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Shotwell v. Chavez-Epperson

UNITED STATES DISTRICT COURT NORTHERN DISTRICT OF CALIFORNIA
Oct 27, 2015
No. C 15-2894 EDL (PR) (N.D. Cal. Oct. 27, 2015)

Opinion

No. C 15-2894 EDL (PR)

10-27-2015

MANUEL EUGENE SHOTWELL, Plaintiff, v. CHAVEZ-EPPERSON, et al., Defendants.


ORDER OF DISMISSAL WITH LEAVE TO AMEND

Plaintiff, an inmate at Salinas Valley State Prison, has filed a pro se civil rights complaint under 42 U.S.C. § 1983. He has been granted leave to proceed in forma pauperis in a separate order. For the reasons stated below, the complaint is DISMISSED with leave to amend.

Plaintiff has consented to magistrate judge jurisdiction. (Docket No. 5.) --------

DISCUSSION

A. Standard of Review

Federal courts must engage in a preliminary screening of cases in which prisoners seek redress from a governmental entity or officer or employee of a governmental entity. 28 U.S.C. § 1915A(a). In its review the court must identify any cognizable claims, and dismiss any claims which are frivolous, malicious, fail to state a claim upon which relief may be granted, or seek monetary relief from a defendant who is immune from such relief. Id. at 1915A(b)(1),(2). Pro se pleadings must be liberally construed. Balistreri v. Pacifica Police Dep't, 901 F.2d 696, 699 (9th Cir. 1990).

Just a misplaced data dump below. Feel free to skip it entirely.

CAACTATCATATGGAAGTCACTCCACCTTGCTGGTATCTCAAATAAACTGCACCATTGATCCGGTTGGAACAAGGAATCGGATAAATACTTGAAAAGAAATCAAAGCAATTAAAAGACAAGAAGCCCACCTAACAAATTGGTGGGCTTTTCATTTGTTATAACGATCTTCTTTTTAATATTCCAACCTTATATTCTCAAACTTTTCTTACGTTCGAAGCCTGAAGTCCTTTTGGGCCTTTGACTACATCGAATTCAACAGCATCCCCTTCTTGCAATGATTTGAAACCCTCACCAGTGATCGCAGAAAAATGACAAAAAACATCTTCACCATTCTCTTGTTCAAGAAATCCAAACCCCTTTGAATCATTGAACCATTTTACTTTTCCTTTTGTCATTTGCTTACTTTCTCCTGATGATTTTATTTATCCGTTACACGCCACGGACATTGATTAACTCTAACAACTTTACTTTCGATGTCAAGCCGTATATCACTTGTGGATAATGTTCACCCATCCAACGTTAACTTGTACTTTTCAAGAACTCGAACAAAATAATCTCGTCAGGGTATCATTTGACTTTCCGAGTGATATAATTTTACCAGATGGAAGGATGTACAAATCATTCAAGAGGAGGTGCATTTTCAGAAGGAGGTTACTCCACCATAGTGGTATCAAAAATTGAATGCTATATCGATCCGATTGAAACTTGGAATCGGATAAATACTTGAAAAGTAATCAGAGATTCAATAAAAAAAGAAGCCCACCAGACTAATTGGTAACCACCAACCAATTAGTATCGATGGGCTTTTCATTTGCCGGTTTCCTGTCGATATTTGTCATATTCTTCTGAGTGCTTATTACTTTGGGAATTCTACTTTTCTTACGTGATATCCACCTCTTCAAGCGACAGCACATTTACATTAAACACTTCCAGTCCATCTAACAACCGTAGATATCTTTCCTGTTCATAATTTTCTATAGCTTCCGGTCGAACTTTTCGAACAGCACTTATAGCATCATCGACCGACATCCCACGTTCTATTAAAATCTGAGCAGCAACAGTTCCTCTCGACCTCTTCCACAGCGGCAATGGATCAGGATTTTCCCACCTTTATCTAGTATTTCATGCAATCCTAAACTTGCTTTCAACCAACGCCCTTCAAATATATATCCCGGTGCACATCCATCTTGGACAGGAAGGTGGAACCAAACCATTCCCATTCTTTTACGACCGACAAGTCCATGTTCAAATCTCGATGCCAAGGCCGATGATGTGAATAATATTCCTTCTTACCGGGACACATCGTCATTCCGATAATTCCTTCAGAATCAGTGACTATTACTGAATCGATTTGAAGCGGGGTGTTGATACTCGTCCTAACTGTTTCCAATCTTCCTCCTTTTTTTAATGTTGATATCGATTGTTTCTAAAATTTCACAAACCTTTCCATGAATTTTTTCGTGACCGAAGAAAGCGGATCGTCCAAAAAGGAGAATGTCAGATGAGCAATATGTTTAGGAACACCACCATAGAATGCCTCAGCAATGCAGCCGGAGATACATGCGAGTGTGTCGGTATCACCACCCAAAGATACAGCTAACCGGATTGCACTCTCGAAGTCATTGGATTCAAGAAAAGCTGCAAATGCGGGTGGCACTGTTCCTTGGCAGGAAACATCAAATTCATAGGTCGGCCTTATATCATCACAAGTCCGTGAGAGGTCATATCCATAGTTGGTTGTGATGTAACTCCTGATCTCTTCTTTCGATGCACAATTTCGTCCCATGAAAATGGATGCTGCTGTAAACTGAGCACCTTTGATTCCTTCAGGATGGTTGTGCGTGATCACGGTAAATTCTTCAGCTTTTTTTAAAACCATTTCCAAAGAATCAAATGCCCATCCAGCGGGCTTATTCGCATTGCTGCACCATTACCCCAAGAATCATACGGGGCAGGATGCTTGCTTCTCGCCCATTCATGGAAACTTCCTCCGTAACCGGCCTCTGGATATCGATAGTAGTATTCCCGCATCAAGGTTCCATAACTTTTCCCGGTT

Federal Rule of Civil Procedure 8(a)(2) requires only "a short and plain statement of the claim showing that the pleader is entitled to relief." "Specific facts are not necessary; the statement need only give the defendant fair notice of what the . . . . claim is and the grounds upon which it rests." Erickson v. Pardus, 551 U.S. 89, 93 (2007) (citations and internal quotation marks omitted). Although in order to state a claim a complaint "does not need detailed factual allegations, . . . a plaintiff's obligation to provide the 'grounds' of his 'entitle[ment] to relief' requires more than labels and conclusions, and a formulaic recitation of the elements of a cause of action will not do. . . . Factual allegations must be enough to raise a right to relief above the speculative level." Bell Atlantic Corp. v. Twombly, 550 U.S. 544, 555 (2007) (citations omitted). A complaint must proffer "enough facts to state a claim for relief that is plausible on its face." Id. at 570.